So what about the costumes and the attire, I ask, picturing myself, svelte and sexy in an elegant, backless creation that sweeps along the floor, floating around my partner’s dark, tuxedoed legs and brilliant patent shoes? "Oh, you mean the dresses that the women only half wear?” Pauline jokes. Those aren’t part of Round dancing, but neither are the exaggerated layers of crinolines under flouncy, gathered skirts and men’s western wear shirts with bolero ties worn in Square dancing. The clothing is casual: a dress is optional, but most women wear long ‘prairie or broomstick’ skirts, while the men wear long-sleeved shirts and slacks. Easy enough for most people to find something suitable already in their closets. There goes another fantasy.
I notice that the couples I see dancing this afternoon, concentrating fiercely but smiling broadly, are all retirees. All of the four teachers concur: Round dancing is an excellent activity for people of any age, but particularly good for seniors. According to George, "Dancing keeps people mobile and it certainly keeps the brain active and the mind sharp”. Pauline furthers this statement by adding, "It gives people something to aim at, gives a challenge to set the bar higher, although it may cause some frustration at times!” Helen and Russell have found with their beginners that they teach and re-teach the moves until the dancers get them and everyone is smiling and laughing at their own mistakes. She says, "It’s a full-body workout, from head to toe!” With their Friday night beginners, there are many younger couples and they often have so much fun that they sing along with the music and her cues. Russell and Helen love the enthusiasm that the younger crowd bring with them – their minds are quick and often they will add modern and somewhat "wilder” moves to the dance. This only encourages the fun and laughter and leads to unlimited social occasions requiring potluck suppers and long-range plans being made for travelling to dance festivals.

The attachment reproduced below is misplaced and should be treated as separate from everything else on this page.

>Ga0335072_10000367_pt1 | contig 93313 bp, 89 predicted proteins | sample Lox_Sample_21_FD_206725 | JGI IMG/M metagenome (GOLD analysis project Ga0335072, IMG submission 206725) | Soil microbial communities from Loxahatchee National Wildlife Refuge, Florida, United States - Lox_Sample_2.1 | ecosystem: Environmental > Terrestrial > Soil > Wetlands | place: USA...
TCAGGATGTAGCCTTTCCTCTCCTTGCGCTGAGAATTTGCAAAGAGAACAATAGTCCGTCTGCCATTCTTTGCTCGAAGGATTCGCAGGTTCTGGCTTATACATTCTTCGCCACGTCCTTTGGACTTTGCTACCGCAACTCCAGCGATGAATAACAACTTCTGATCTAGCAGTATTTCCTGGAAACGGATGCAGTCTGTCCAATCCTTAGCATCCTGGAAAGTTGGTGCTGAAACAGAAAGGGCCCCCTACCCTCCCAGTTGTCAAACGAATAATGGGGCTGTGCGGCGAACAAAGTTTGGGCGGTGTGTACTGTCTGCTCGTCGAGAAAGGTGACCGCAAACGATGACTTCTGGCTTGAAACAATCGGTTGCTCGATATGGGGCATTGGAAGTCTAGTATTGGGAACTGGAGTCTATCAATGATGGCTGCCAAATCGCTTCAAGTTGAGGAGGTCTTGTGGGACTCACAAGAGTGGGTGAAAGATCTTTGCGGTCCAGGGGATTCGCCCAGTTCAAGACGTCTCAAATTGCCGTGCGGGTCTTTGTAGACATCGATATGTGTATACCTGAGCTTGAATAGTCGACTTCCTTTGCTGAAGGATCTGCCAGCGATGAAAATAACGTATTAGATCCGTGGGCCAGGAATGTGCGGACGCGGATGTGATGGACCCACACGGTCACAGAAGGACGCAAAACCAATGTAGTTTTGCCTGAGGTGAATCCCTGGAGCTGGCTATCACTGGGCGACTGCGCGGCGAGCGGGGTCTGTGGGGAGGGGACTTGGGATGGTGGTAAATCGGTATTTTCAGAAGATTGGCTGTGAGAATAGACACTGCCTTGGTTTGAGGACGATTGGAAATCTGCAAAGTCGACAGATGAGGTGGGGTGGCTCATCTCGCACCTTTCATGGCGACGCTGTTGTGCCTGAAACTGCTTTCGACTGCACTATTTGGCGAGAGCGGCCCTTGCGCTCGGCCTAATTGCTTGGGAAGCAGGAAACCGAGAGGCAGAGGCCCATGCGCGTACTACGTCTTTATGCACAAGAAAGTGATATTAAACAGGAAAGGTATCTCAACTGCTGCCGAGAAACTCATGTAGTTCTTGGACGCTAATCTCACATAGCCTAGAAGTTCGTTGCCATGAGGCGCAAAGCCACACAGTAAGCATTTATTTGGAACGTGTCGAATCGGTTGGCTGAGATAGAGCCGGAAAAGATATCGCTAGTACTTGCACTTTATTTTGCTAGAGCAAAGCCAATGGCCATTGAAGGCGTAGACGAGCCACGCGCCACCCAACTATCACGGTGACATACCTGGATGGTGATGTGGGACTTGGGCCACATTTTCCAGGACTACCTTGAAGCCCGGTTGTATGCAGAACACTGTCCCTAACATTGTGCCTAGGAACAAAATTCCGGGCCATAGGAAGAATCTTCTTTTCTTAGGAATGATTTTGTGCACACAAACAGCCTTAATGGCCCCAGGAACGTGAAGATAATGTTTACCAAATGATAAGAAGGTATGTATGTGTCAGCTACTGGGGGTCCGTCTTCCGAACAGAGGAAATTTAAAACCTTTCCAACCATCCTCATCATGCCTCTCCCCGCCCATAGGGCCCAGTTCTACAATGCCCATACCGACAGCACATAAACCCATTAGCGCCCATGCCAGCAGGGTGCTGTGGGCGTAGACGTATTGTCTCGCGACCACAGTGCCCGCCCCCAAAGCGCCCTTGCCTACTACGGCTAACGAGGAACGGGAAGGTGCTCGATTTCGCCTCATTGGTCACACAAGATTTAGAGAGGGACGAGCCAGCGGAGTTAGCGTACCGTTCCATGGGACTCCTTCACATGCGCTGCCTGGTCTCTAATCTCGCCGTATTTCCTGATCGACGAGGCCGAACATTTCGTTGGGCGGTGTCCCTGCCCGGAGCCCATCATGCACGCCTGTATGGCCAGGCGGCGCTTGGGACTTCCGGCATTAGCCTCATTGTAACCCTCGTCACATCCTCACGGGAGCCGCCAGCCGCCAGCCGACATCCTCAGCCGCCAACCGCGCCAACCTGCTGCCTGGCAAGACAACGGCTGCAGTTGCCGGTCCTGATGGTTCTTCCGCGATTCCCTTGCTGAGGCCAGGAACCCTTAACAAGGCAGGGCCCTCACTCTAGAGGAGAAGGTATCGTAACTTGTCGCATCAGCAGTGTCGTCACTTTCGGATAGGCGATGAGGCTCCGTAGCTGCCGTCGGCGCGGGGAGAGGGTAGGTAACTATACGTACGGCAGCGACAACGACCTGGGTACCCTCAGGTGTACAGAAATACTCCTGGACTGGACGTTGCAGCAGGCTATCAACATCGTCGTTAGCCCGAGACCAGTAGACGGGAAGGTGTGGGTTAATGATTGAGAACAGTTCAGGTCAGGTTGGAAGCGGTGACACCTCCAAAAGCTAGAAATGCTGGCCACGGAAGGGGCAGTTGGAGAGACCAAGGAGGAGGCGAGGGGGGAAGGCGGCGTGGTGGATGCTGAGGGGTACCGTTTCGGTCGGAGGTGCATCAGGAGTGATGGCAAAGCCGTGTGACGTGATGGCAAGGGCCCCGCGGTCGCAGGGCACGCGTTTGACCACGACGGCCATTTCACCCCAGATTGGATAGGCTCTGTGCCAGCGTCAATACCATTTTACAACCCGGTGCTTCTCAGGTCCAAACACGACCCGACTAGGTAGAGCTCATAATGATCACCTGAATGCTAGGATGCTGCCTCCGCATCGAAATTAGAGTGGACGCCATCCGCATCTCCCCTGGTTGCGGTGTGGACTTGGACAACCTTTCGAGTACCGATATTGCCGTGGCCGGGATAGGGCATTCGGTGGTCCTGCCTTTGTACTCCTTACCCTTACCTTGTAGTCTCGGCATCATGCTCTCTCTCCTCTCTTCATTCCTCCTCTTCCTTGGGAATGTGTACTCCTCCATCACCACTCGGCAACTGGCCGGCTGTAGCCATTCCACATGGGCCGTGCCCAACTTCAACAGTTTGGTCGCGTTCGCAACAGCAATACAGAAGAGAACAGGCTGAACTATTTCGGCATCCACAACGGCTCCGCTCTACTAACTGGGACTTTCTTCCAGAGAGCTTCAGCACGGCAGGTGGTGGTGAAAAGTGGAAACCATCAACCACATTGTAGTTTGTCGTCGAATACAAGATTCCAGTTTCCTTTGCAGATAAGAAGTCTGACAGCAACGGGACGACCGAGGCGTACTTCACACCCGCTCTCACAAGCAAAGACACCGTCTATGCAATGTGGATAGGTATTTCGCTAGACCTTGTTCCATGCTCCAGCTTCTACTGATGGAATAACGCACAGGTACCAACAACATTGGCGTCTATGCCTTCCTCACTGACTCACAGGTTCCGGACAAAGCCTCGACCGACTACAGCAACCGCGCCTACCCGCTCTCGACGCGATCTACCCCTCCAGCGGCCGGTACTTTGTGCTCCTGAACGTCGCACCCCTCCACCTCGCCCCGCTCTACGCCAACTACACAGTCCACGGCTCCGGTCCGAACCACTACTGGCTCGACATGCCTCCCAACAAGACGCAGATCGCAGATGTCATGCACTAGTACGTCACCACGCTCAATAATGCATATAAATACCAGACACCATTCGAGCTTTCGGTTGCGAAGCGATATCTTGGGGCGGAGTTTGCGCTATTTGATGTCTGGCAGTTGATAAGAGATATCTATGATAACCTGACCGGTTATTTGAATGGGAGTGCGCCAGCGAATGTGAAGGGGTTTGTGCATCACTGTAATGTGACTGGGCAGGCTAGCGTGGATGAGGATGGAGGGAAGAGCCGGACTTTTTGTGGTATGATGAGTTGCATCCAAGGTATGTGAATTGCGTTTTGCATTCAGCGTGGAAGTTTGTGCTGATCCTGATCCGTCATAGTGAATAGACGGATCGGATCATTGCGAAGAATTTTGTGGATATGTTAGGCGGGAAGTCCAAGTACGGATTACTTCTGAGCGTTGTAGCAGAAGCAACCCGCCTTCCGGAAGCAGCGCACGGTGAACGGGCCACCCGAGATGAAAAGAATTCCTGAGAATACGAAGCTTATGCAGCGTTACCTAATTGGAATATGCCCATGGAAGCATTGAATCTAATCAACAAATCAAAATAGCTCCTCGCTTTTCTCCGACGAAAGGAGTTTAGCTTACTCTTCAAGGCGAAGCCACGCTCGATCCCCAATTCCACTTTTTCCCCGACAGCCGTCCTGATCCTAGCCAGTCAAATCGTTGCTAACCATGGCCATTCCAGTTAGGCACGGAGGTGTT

Just like in the movie, there are dance clubs everywhere and dance festivals and conventions worldwide. It is possible to dance all over Vancouver Island, (some dancers travel to and from Victoria weekly), and meet fellow enthusiasts throughout B.C., the United States and Europe, as well as New Zealand, Australia and Japan. With Round
dancing, the cues are all standardized and written in English, so no matter where you go to dance, there is a common language of understanding, endless possibilities for further education and a happy basis for international friendships. And, according to George, Pauline, Helen and Russell, one of the very best things about dancing is all the wonderful people they have met over the years and the lasting friendships that have formed.
Full of fun and laughter, filled with challenge and exercise, the underlying note that remains playing long after the music has stopped, is the unquenchable passion that dance inspires in all who partake of it. Passion that truly does make you feel alive. For the teachers, it’s been enough to build a very large part of their lives around dance. For the students, the passion has moved them beyond the reach of their partner’s toes and into the rhythms of their own expressive and creative joy. For all of us who dream of free-flowing gowns and the shoes to go with them, dance is a partner waiting to sweep us away and twirl us senseless in its bliss.
Ah, where are you now Yul Brynner? I always loved you etc., etc., etc., when you danced. And you, Richard Gere, learning to live life in all its fullness – making women everywhere dress their men in coats with tails – well then I say, it’s lessons for me too, and Shall we Dance?
Janelle Hoddevik is a freelance writer in Nanaimo. She can be reached via email: firstname.lastname@example.org